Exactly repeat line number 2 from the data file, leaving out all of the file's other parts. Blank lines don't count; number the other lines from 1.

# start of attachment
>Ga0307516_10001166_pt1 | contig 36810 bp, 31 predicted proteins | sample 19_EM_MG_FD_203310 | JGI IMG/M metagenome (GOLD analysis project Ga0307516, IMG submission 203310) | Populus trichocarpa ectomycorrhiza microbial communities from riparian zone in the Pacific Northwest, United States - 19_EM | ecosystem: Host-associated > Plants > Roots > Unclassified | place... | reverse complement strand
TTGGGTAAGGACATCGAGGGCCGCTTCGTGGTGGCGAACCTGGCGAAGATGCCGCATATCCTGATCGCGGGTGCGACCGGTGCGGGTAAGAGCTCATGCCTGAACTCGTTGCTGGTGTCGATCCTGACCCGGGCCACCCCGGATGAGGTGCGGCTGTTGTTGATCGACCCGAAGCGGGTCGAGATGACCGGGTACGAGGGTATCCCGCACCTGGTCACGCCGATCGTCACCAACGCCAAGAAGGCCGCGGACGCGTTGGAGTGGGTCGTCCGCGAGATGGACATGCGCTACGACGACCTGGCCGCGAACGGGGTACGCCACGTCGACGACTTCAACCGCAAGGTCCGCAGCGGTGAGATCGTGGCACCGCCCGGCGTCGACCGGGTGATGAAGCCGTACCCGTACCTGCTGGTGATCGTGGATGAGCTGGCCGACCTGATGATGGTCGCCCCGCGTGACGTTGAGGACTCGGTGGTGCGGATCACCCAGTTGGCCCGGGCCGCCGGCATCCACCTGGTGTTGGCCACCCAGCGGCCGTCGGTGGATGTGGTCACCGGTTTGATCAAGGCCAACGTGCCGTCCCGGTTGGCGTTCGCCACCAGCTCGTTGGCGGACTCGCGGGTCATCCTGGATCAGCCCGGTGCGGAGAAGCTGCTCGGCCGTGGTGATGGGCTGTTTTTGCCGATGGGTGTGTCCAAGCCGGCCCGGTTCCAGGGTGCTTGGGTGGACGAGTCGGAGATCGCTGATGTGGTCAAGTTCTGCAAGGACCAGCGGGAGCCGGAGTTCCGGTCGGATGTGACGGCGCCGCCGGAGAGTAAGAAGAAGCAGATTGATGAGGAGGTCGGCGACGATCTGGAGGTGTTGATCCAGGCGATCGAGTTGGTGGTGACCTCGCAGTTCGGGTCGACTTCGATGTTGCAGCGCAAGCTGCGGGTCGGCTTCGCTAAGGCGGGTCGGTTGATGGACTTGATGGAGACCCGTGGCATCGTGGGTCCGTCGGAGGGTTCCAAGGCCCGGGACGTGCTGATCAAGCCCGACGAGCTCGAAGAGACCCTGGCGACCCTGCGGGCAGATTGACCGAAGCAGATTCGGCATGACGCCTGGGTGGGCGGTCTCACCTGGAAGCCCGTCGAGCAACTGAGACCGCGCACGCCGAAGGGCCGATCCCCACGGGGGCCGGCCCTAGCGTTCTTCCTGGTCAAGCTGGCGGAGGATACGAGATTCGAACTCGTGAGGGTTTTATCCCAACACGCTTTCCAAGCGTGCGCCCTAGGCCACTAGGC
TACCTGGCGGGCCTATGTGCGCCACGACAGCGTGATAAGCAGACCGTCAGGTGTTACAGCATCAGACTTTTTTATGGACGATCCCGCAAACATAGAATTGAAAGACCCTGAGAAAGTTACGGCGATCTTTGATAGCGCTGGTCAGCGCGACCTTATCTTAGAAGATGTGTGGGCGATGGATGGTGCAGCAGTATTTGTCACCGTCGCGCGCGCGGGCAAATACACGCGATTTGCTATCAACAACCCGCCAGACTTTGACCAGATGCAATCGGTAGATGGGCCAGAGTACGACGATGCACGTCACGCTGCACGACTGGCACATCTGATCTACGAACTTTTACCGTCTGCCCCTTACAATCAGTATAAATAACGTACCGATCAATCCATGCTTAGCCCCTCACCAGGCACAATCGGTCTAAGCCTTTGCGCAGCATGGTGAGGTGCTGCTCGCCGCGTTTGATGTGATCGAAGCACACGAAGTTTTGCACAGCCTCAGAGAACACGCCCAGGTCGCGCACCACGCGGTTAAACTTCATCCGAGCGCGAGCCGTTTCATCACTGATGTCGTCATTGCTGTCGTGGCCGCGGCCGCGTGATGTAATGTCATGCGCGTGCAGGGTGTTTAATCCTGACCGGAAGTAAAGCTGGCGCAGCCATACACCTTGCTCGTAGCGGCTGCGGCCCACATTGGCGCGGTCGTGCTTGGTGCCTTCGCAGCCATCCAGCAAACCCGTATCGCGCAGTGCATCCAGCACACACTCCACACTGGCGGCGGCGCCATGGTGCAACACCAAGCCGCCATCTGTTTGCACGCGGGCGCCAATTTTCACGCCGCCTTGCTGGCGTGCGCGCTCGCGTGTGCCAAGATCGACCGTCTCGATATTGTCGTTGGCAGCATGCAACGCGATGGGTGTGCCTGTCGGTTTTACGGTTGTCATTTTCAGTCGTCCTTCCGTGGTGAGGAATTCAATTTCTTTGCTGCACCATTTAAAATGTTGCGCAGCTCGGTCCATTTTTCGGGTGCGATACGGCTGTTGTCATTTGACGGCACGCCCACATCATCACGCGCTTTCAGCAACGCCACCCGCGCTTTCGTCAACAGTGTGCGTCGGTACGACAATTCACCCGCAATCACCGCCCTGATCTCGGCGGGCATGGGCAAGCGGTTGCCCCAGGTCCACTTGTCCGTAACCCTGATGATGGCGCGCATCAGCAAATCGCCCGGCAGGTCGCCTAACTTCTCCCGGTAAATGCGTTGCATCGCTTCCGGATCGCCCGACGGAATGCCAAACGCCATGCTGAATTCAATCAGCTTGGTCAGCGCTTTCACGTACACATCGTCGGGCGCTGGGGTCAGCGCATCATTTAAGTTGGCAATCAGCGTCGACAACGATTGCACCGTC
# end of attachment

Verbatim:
TTGGGTAAGGACATCGAGGGCCGCTTCGTGGTGGCGAACCTGGCGAAGATGCCGCATATCCTGATCGCGGGTGCGACCGGTGCGGGTAAGAGCTCATGCCTGAACTCGTTGCTGGTGTCGATCCTGACCCGGGCCACCCCGGATGAGGTGCGGCTGTTGTTGATCGACCCGAAGCGGGTCGAGATGACCGGGTACGAGGGTATCCCGCACCTGGTCACGCCGATCGTCACCAACGCCAAGAAGGCCGCGGACGCGTTGGAGTGGGTCGTCCGCGAGATGGACATGCGCTACGACGACCTGGCCGCGAACGGGGTACGCCACGTCGACGACTTCAACCGCAAGGTCCGCAGCGGTGAGATCGTGGCACCGCCCGGCGTCGACCGGGTGATGAAGCCGTACCCGTACCTGCTGGTGATCGTGGATGAGCTGGCCGACCTGATGATGGTCGCCCCGCGTGACGTTGAGGACTCGGTGGTGCGGATCACCCAGTTGGCCCGGGCCGCCGGCATCCACCTGGTGTTGGCCACCCAGCGGCCGTCGGTGGATGTGGTCACCGGTTTGATCAAGGCCAACGTGCCGTCCCGGTTGGCGTTCGCCACCAGCTCGTTGGCGGACTCGCGGGTCATCCTGGATCAGCCCGGTGCGGAGAAGCTGCTCGGCCGTGGTGATGGGCTGTTTTTGCCGATGGGTGTGTCCAAGCCGGCCCGGTTCCAGGGTGCTTGGGTGGACGAGTCGGAGATCGCTGATGTGGTCAAGTTCTGCAAGGACCAGCGGGAGCCGGAGTTCCGGTCGGATGTGACGGCGCCGCCGGAGAGTAAGAAGAAGCAGATTGATGAGGAGGTCGGCGACGATCTGGAGGTGTTGATCCAGGCGATCGAGTTGGTGGTGACCTCGCAGTTCGGGTCGACTTCGATGTTGCAGCGCAAGCTGCGGGTCGGCTTCGCTAAGGCGGGTCGGTTGATGGACTTGATGGAGACCCGTGGCATCGTGGGTCCGTCGGAGGGTTCCAAGGCCCGGGACGTGCTGATCAAGCCCGACGAGCTCGAAGAGACCCTGGCGACCCTGCGGGCAGATTGACCGAAGCAGATTCGGCATGACGCCTGGGTGGGCGGTCTCACCTGGAAGCCCGTCGAGCAACTGAGACCGCGCACGCCGAAGGGCCGATCCCCACGGGGGCCGGCCCTAGCGTTCTTCCTGGTCAAGCTGGCGGAGGATACGAGATTCGAACTCGTGAGGGTTTTATCCCAACACGCTTTCCAAGCGTGCGCCCTAGGCCACTAGGC